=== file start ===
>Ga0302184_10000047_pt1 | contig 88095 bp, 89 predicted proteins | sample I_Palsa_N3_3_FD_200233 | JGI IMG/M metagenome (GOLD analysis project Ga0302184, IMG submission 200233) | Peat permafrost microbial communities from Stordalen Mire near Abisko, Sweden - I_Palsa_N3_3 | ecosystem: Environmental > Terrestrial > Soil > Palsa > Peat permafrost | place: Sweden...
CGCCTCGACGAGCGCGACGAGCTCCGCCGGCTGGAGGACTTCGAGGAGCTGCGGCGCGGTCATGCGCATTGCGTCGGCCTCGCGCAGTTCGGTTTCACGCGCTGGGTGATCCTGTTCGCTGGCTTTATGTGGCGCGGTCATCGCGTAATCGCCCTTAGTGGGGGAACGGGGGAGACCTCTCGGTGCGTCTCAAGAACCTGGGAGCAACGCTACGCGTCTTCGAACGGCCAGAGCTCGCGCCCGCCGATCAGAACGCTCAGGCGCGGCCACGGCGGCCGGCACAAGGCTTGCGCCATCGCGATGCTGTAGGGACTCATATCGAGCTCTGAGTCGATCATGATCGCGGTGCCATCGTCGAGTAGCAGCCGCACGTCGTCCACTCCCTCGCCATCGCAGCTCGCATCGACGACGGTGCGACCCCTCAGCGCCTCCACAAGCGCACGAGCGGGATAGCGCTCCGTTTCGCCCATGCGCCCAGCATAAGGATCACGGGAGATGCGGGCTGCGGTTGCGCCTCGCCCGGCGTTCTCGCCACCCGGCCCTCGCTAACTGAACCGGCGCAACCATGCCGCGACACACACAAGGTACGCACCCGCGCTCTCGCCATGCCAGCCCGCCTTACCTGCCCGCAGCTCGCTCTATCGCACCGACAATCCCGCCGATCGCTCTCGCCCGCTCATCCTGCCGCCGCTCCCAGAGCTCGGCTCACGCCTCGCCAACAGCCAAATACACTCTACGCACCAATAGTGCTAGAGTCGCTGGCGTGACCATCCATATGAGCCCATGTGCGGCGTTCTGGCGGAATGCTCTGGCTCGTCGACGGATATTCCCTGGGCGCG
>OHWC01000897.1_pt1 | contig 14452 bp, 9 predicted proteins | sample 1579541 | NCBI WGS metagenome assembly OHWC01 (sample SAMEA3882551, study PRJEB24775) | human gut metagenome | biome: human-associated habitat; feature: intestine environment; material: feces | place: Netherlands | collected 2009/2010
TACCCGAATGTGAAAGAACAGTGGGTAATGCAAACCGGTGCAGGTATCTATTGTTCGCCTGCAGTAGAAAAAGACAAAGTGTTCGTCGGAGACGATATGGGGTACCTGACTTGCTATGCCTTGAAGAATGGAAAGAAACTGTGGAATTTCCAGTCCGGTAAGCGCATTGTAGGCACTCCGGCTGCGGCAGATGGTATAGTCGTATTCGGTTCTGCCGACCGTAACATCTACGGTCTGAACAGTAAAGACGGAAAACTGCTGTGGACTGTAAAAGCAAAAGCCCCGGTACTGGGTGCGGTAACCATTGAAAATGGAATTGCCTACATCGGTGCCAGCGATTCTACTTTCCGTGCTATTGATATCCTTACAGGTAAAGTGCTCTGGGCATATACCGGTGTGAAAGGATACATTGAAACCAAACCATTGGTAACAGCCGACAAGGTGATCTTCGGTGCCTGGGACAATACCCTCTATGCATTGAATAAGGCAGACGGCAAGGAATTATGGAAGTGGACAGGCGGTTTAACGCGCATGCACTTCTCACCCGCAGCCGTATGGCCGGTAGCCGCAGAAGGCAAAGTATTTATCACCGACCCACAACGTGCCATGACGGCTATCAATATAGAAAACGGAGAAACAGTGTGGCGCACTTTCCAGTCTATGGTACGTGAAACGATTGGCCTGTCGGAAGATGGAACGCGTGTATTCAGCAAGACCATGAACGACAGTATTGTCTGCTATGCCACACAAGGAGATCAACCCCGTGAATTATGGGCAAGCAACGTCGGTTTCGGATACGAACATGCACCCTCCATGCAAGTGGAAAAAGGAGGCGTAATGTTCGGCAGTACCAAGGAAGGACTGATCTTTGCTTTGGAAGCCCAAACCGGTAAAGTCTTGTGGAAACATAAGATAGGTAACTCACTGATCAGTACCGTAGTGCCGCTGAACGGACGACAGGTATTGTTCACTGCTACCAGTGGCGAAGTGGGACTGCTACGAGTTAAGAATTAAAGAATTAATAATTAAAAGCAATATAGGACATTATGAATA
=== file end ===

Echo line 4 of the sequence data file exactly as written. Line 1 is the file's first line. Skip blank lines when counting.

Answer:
TACCCGAATGTGAAAGAACAGTGGGTAATGCAAACCGGTGCAGGTATCTATTGTTCGCCTGCAGTAGAAAAAGACAAAGTGTTCGTCGGAGACGATATGGGGTACCTGACTTGCTATGCCTTGAAGAATGGAAAGAAACTGTGGAATTTCCAGTCCGGTAAGCGCATTGTAGGCACTCCGGCTGCGGCAGATGGTATAGTCGTATTCGGTTCTGCCGACCGTAACATCTACGGTCTGAACAGTAAAGACGGAAAACTGCTGTGGACTGTAAAAGCAAAAGCCCCGGTACTGGGTGCGGTAACCATTGAAAATGGAATTGCCTACATCGGTGCCAGCGATTCTACTTTCCGTGCTATTGATATCCTTACAGGTAAAGTGCTCTGGGCATATACCGGTGTGAAAGGATACATTGAAACCAAACCATTGGTAACAGCCGACAAGGTGATCTTCGGTGCCTGGGACAATACCCTCTATGCATTGAATAAGGCAGACGGCAAGGAATTATGGAAGTGGACAGGCGGTTTAACGCGCATGCACTTCTCACCCGCAGCCGTATGGCCGGTAGCCGCAGAAGGCAAAGTATTTATCACCGACCCACAACGTGCCATGACGGCTATCAATATAGAAAACGGAGAAACAGTGTGGCGCACTTTCCAGTCTATGGTACGTGAAACGATTGGCCTGTCGGAAGATGGAACGCGTGTATTCAGCAAGACCATGAACGACAGTATTGTCTGCTATGCCACACAAGGAGATCAACCCCGTGAATTATGGGCAAGCAACGTCGGTTTCGGATACGAACATGCACCCTCCATGCAAGTGGAAAAAGGAGGCGTAATGTTCGGCAGTACCAAGGAAGGACTGATCTTTGCTTTGGAAGCCCAAACCGGTAAAGTCTTGTGGAAACATAAGATAGGTAACTCACTGATCAGTACCGTAGTGCCGCTGAACGGACGACAGGTATTGTTCACTGCTACCAGTGGCGAAGTGGGACTGCTACGAGTTAAGAATTAAAGAATTAATAATTAAAAGCAATATAGGACATTATGAATA